Slam Tent 2009 - Sunday
Joe Wilson rejoices as the godfather of Glaswegian drug user slang, Jeff Mills, makes an appearance at T in the Park
Funk d’Void opened early on Sunday morning at T in the Park, remaining, to his credit, apparently very upbeat and full of enthusiasm as he gazed out across the 20 or so people dotted around the behemoth that is the Slam Tent, only a handful of which appeared to be having fun. His good spirits were rewarded however as the onset of rain forced people into the tent and the quality of his performance quickly had smiles back on the faces of the crowd of soggy revellers.
The afternoon pressed on with solid sets from Joris Voorn and Ben Sims before the numbers in the tent swelled in anticipation for Tiga, one of the forerunning DJs of the electro scene and head of the widely respected Turbo Records label. He quickly whipped the crowd into a frenzy, delivering an eclectic set swinging violently between strong techno beats and punchy electro. It was a showcase of his own productions and the cream of his Turbo label, from which standout track, the ever-popular “Raven” by the The Proxy, was his closing track. He successfully managed to set the tent alight and coursing with adrenaline as it filled to capacity in anticipation for The Streets.
With the ominous “Tent Full” sign flashing outside the tent, many were left queuing outside, missing much of the beginning of The Streets set. Mike Skinner was on top form as usual, putting aside all doubt as to his band’s credentials to be appearing in the Slam Tent, with a charismatic performance that kept the crowd going at every turn. The early part of the set was packed with upbeat hits spanning all five of their albums, before the tone became dark after a performance of fan favourite Dry Your Eyes, which was accompanied by the unpopular news that this was likely to be The Street’s last T appearance, something that a Saltire-waving Skinner and a resounding rendition of Blinded By The Lights couldn’t quite make up for. Regardless, it was a captivating performance and there could be few who would feel let down by what may be the last performance they'll witness from such an important act.
Electro’s man of the moment, Boys Noize, was next up, opening with new track Come With Me, which provided a gradual build-up to a thumping set of fan-favourites peppered with material from his new album “Power.” Obviously keen to test out new tracks, Boys was clearly wise to the festival protocol of ensuring the crowd hear what they want to hear, and provided a well-balanced set that included the popular & Down and Phantom Part II Remix. The crowd even heard Lava Lava twice in an uncharacteristic error from the man, but it proved to be in the crowd’s favour as, clearly unfazed, the rest of his set was flawless, closing with both tracks from his new EP.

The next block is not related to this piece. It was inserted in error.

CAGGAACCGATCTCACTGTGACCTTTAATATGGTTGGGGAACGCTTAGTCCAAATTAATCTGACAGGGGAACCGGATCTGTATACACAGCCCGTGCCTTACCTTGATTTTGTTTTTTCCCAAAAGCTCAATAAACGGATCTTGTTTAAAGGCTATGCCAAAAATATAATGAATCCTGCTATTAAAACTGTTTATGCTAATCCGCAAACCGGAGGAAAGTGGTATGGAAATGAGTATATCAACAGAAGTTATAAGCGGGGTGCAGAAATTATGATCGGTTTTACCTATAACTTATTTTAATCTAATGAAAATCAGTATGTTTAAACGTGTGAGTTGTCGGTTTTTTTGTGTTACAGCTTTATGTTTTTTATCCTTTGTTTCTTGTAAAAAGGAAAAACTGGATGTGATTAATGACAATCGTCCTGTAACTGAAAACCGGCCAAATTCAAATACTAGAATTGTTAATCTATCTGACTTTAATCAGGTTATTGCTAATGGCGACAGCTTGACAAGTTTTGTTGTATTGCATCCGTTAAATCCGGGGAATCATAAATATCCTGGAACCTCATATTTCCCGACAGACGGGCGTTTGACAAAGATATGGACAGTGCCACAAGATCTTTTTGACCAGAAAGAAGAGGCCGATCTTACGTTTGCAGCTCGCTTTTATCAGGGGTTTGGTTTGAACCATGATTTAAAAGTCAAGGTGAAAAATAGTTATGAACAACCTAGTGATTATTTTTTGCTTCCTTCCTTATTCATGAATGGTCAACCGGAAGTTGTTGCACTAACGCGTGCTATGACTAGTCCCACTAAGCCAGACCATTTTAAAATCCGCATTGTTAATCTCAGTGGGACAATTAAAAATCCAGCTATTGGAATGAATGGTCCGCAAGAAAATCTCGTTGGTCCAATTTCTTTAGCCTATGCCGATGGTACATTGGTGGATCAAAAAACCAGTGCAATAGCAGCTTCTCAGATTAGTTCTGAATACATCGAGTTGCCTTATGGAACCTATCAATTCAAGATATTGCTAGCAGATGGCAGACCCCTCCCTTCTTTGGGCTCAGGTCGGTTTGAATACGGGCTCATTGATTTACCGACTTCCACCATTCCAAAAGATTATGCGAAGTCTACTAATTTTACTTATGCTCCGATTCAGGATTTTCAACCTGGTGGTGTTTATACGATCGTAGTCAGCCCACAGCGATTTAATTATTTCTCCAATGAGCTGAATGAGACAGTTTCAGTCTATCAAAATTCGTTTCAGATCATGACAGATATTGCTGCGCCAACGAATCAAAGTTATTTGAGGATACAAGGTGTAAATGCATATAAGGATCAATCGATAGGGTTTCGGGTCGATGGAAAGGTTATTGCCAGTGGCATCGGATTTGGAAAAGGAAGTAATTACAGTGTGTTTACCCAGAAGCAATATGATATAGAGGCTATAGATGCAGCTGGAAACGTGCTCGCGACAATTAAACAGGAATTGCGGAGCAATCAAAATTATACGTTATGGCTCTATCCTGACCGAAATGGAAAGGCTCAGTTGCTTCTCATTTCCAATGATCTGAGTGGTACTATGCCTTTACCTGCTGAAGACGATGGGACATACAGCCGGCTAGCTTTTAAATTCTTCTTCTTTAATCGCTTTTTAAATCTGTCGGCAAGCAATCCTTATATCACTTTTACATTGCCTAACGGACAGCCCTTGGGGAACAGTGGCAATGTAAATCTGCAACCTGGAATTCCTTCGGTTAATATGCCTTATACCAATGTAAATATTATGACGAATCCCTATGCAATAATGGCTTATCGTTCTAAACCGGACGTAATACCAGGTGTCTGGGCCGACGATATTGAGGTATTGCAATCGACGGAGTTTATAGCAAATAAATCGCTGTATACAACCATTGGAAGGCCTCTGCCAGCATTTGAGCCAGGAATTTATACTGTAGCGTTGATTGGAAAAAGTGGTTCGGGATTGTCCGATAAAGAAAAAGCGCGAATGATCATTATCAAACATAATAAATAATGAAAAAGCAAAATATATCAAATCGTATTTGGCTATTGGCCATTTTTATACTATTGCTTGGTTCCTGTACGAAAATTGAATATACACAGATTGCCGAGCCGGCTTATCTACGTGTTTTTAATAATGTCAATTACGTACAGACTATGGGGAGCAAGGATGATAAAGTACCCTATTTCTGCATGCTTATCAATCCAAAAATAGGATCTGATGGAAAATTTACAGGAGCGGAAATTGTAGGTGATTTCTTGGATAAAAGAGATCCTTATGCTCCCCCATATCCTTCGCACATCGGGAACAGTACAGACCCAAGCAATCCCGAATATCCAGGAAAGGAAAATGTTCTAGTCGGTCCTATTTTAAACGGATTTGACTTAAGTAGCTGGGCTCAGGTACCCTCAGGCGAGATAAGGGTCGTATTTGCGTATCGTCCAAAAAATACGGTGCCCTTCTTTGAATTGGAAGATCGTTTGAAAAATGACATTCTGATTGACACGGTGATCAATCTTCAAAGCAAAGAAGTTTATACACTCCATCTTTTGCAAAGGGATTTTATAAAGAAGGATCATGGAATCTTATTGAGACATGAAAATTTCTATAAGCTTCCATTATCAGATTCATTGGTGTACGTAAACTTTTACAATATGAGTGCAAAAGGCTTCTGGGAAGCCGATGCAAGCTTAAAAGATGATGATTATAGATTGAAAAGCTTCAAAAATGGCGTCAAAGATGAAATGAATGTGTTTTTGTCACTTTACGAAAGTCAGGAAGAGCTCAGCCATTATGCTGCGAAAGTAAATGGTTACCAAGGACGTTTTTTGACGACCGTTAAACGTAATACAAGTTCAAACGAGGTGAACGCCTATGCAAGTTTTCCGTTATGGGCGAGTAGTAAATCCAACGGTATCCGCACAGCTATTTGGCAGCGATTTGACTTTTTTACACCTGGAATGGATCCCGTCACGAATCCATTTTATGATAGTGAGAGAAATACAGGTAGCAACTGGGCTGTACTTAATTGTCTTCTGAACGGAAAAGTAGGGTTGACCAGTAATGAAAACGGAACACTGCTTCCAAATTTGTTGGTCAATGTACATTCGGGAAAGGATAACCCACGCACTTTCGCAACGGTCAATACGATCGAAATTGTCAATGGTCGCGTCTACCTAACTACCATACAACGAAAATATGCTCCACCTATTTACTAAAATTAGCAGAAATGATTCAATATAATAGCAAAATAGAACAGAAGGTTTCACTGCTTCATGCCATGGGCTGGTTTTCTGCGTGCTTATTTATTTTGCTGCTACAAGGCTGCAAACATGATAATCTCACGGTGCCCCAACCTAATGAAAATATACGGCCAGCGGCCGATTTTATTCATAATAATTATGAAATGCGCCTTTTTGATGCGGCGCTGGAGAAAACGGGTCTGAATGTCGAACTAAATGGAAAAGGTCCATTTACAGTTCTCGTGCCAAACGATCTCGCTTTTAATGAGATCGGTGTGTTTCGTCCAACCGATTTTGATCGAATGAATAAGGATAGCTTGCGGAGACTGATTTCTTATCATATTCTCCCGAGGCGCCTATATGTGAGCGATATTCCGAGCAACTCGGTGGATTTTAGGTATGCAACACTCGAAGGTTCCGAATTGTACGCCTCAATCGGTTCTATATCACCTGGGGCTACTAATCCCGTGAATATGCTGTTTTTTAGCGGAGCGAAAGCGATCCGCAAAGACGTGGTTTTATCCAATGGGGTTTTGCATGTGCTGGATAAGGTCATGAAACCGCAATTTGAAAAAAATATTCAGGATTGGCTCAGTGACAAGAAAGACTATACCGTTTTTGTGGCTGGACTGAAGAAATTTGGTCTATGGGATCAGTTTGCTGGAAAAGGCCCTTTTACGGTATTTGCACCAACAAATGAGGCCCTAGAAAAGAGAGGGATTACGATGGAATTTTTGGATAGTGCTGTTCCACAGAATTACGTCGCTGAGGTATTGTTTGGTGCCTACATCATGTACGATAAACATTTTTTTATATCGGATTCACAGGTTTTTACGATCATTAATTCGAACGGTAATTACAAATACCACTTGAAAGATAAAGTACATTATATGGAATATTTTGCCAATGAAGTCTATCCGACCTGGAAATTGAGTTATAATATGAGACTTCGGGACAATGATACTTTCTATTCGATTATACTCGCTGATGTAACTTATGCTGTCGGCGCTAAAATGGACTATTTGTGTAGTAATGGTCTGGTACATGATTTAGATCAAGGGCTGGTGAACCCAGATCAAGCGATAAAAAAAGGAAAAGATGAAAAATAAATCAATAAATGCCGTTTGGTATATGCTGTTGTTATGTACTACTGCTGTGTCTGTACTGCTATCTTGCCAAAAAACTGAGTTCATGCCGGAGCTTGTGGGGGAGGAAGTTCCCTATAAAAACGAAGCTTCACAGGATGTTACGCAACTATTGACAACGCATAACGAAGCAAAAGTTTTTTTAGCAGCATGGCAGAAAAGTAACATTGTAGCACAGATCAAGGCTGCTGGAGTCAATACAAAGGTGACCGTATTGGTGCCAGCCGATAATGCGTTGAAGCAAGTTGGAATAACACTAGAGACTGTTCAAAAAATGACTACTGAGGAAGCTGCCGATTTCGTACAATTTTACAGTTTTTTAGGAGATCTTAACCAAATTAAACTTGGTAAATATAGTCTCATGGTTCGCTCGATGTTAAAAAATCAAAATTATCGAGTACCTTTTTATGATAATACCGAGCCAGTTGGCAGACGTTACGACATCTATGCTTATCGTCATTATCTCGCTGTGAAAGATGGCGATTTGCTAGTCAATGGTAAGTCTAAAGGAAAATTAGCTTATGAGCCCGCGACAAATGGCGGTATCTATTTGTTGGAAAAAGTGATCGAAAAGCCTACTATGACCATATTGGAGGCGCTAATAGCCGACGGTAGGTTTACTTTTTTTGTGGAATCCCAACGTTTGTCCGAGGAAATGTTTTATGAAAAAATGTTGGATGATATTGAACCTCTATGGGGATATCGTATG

Also trying out new material were Simian Mobile Disco, however they appeared to be less well-received, especially with the bizarre Audacity of Huge. Some of the smaller-than-anticipated crowd was regularly brought round by tracks from the outstanding “Attack, Decay, Sustain, Release”, especially those punters who managed not to miss their favourite tune by nipping out to the toilet. Standout tracks of the past few years I Believe and the ever popular Hustler received their worthy airtime, proving that if your brand of electronica isn't broken, it doesn't need fixed.
Next up and fairing better was Dave Clarke, who had the Slam Tent bouncing from start to finish before being followed headline act Jeff Mills, charged with the task of making up for his disappointing no-show the previous year. It was task he took to with relative ease, producing an awe-inspiring hour-and-a-half of deep techno beats which firmly cemented his position as one of the world’s greatest DJs. The perfect way to end the Slam Tent’s Sunday spectacle, a riotous party from start to finish and one which would assure Mills that he had no reason to take the looks of disappointment on the faces of many as the lights came on at the end in any way personally.